1. This appeal arises out of a unit for the establishment of the plaintiff's purchased jamai right to 1/7th share of 28 bighas of land and for recovery of possession of the same. The land originally belonged to one Nizamuddi Gazi, who left three sons and one daughter Nidra Bibi. The plaintiff purchased the l/7th share of Nidra Bibi from her heirs on the 5th Agrahayan 1320 B.S. Defendants Nos. 3 to 14 are the heirs of the three sons of Nizamuddi, who were entitled to 6/7th share of the land. Defendants Nos. 1 and 2 appear to have purchased all the lands at a sale held in execution of a mortgage decree against the sons of Nizamuddi or their representatives-in-interest, so far back as 1287. and it is found by the Court of first instance that the heirs of Nizamuddi took settlement of 18 1/2 bighas of land from defendants Nos. 1 and 2 and the latter are in possession of the 18 1/2 bighas of land through them as tenants from 1287. The remaining lands are alleged to be in the possession of defendants Nos. 15 to 29 under defendants Nos. 1 and 2.
2. The Court of first instance held that although the vendors of the plaintiff had title to the l/7th share, his claim was barred by limitation by reason of the adverse possession on the part of the defendants.
3. On appeal the learned Subordinate Judge same to a different conclusion. He was of opinion that it was a case between co-sharers, that in order to constitute adverse possession against a co-sharer, such possession must be openly asserted to the knowledge of the co-sharer and that there was no satisfactory evidence on the record to show that Nidra Bibi or her sons had such knowledge. He accordingly found that the suit was not barred by limitation, the possession of the defendants not being adverse. Evidently the learned Subordinate Judge was dealing with the case as if it was one between the plaintiff and defendants Nos. 3 to 14 only, and entirely ignored the fact that the property was claimed by defendants Nos. 1 and 2 who asserted a hostile title not only against Nidra Bibi and her sons but also against her co-sharers, that is, against all the co-owners. The principle of adverse possession in such cases has been pointed out in the case of Biseswar Gangooly v. Bhagabati Charan Banerjee 35 Ind. Cas. 26 : 24 C.L.J. 38. It was held in that case that where the possession of both co-owners of a property was terminated by a hostile third party who claimed the property adversely to both of them and one of the co-owners subsequently came into possession of the property under a lease granted by the adverse possessor and continued to do so for more than twelve years, the title of the other co-owner to the property was extinguished, inasmuch as the possession of the property most be referred to the title which the co-owner acquired under the lease and not to his title as a to owner of the property.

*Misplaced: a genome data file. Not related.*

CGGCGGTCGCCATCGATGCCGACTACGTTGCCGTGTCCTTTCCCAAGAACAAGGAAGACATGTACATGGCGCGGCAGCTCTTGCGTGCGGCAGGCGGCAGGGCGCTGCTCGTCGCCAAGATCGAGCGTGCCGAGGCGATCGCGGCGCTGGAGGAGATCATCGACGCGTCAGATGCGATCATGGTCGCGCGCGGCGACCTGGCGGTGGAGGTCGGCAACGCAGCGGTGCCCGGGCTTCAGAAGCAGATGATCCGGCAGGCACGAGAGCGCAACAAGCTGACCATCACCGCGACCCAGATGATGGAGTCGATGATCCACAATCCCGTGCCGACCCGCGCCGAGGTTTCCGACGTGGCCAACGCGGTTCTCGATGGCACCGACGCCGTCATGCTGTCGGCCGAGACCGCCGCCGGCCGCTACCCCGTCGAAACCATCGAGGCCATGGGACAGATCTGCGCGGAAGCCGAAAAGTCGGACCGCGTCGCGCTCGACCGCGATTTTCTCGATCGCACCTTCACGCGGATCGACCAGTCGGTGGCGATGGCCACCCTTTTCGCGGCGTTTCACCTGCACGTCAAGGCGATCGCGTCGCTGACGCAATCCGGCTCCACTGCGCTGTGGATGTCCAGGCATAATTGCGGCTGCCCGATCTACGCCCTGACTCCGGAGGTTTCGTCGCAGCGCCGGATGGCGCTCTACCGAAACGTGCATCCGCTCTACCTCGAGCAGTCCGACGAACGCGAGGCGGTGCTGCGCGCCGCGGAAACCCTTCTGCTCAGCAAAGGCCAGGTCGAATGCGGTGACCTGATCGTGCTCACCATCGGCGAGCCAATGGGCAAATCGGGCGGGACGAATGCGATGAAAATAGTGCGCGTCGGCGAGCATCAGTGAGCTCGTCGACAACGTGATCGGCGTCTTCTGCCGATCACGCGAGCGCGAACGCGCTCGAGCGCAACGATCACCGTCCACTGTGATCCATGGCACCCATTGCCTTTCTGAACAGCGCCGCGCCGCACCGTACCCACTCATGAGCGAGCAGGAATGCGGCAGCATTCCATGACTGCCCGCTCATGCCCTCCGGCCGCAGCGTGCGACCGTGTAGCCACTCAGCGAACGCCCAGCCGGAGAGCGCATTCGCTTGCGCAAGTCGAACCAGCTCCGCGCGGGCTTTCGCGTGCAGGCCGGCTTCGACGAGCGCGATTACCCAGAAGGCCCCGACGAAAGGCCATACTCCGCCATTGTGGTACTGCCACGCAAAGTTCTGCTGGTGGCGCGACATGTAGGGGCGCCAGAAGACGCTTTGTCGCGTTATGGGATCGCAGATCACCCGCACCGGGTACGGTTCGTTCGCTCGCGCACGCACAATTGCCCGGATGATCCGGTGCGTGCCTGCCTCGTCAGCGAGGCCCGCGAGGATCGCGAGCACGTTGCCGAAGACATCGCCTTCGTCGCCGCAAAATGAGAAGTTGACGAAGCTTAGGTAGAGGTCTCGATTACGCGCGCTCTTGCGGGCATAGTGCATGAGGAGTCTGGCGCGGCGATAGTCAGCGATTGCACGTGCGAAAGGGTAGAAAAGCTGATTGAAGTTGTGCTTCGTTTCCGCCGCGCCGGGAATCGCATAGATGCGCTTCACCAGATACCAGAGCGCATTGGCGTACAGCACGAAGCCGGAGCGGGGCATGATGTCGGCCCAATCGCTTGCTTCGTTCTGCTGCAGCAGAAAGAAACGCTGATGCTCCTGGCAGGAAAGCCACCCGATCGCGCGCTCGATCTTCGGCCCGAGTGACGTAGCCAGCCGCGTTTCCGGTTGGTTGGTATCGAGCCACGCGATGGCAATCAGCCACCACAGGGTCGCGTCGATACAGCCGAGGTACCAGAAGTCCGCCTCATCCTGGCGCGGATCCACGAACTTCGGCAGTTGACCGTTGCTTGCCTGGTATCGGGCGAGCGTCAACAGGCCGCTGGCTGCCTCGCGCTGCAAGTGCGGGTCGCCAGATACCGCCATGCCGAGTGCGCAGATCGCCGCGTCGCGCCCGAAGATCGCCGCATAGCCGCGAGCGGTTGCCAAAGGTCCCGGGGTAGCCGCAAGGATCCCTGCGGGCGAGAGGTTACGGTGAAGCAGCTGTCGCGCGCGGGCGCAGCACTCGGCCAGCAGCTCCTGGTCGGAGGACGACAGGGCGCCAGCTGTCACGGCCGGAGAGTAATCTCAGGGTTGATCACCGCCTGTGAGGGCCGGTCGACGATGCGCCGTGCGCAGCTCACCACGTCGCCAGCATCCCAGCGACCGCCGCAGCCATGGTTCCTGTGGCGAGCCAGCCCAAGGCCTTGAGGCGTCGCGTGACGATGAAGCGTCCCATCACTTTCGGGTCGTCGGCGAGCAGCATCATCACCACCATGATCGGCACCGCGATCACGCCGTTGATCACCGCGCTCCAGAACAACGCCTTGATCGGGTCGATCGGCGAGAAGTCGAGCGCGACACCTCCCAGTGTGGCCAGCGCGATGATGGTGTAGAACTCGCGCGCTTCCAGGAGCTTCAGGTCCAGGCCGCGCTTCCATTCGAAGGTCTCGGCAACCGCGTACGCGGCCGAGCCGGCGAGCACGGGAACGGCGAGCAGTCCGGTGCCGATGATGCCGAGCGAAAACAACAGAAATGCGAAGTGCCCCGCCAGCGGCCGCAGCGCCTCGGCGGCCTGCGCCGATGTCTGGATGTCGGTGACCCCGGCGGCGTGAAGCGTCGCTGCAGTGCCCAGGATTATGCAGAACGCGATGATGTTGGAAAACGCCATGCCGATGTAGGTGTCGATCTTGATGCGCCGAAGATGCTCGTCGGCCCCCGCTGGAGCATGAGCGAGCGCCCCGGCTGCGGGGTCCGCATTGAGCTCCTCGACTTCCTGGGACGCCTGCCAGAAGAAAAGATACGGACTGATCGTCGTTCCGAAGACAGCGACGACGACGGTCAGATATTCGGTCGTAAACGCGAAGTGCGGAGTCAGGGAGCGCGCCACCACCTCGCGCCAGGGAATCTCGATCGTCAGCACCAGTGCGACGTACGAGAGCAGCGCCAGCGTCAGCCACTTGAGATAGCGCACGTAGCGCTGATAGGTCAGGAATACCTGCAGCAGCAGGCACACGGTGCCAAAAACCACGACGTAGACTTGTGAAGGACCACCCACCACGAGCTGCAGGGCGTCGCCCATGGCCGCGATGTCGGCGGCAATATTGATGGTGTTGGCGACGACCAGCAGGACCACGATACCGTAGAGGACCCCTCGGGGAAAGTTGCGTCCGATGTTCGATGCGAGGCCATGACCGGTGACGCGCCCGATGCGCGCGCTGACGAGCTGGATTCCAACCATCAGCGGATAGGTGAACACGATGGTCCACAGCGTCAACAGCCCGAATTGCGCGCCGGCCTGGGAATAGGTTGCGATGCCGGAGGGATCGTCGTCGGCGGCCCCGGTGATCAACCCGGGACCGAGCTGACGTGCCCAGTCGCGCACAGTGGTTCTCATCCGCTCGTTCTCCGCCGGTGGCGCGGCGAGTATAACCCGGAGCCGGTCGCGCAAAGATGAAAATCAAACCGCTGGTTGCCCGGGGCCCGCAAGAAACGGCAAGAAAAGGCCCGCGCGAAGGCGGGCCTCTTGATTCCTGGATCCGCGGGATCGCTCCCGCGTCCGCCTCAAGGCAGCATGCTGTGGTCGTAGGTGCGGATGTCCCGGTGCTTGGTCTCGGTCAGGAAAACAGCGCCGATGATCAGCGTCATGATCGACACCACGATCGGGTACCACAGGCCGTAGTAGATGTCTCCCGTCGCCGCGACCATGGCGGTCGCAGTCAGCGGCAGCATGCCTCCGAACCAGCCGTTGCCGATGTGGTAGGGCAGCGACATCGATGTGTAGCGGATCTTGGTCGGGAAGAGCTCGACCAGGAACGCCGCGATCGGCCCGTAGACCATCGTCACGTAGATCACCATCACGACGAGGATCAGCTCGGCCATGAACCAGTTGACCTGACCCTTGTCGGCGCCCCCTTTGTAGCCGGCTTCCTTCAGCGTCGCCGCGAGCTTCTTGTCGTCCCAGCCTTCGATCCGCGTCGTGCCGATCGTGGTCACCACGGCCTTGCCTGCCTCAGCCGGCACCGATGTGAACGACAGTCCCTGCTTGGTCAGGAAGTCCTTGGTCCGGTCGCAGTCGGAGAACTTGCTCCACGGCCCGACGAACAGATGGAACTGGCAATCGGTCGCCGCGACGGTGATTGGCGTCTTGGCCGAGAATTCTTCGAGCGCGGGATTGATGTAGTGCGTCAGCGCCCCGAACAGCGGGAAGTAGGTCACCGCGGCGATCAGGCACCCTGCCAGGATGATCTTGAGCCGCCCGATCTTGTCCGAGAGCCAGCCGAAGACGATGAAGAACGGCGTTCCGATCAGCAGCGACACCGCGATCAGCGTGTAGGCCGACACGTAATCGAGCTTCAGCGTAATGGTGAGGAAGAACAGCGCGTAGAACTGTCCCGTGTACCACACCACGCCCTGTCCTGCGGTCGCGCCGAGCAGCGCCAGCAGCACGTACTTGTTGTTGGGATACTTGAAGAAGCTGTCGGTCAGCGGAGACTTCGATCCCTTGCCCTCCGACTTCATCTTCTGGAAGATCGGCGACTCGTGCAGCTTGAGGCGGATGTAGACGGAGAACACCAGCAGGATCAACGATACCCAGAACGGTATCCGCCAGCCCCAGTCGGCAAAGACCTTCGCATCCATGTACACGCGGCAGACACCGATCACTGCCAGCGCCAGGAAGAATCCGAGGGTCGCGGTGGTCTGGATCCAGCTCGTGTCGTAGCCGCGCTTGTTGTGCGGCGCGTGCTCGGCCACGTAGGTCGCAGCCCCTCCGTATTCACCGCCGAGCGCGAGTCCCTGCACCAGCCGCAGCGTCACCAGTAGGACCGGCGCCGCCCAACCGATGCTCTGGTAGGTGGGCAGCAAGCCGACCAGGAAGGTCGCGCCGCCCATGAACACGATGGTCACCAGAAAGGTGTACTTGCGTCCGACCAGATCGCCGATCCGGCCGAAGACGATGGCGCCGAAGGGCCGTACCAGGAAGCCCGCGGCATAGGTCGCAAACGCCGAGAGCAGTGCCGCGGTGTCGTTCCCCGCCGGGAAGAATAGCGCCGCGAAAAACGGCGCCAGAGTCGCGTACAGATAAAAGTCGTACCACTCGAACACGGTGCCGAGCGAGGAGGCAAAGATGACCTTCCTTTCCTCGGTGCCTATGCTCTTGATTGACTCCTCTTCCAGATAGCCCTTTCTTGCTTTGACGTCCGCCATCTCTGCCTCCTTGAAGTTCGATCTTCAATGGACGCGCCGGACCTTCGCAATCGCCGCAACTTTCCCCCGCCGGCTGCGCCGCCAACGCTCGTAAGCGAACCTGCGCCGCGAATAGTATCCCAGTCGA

4. It is clear that the case has not been decided by the lower Appellate Court from the right point of view. It ought to have considered not only the question whether the possession of defendants NOS. 3 to 14 was adverse to that of Nidra Bibi, but also whether the possession of defendants Nos. 1 and 2 through defendants Nos. 3 to 14 in respect of the 18 1/2 bighas of land and also the possession of defendants Nos. 1 and 2 through the other defendants (Nos. 15 to 29) in respect of the remaining land was adverse to her (Nidra Bibi) and her successor-in-interest.
5. It is contended by the learned Vakil on behalf of the respondent that in the present case the l/7th share of Nidra Bibi was in the possession of her brothers sons, and although the defendants Nos. 1 and 2 professed to have acquired title not only to their shares, but also to the share of Nidra Bibi under the sale in execution of the mortgage decree, there was no change in actual possession, because the sons of Nizam continued to be in possession though under a lease taken from the purchasers, defendants Nos. 1 and 2, and it was not shown that Nidra Bibi had knowledge of their possession under such lease. This will be considered by the Court below.
6. The decree of the lower Appellate Court is accordingly set aside and the case sent back to that Court in order that the, question of adverse possession any be decided on the entire evidence and circumstances of the case as indicated in the judgment. Costs will abide the result.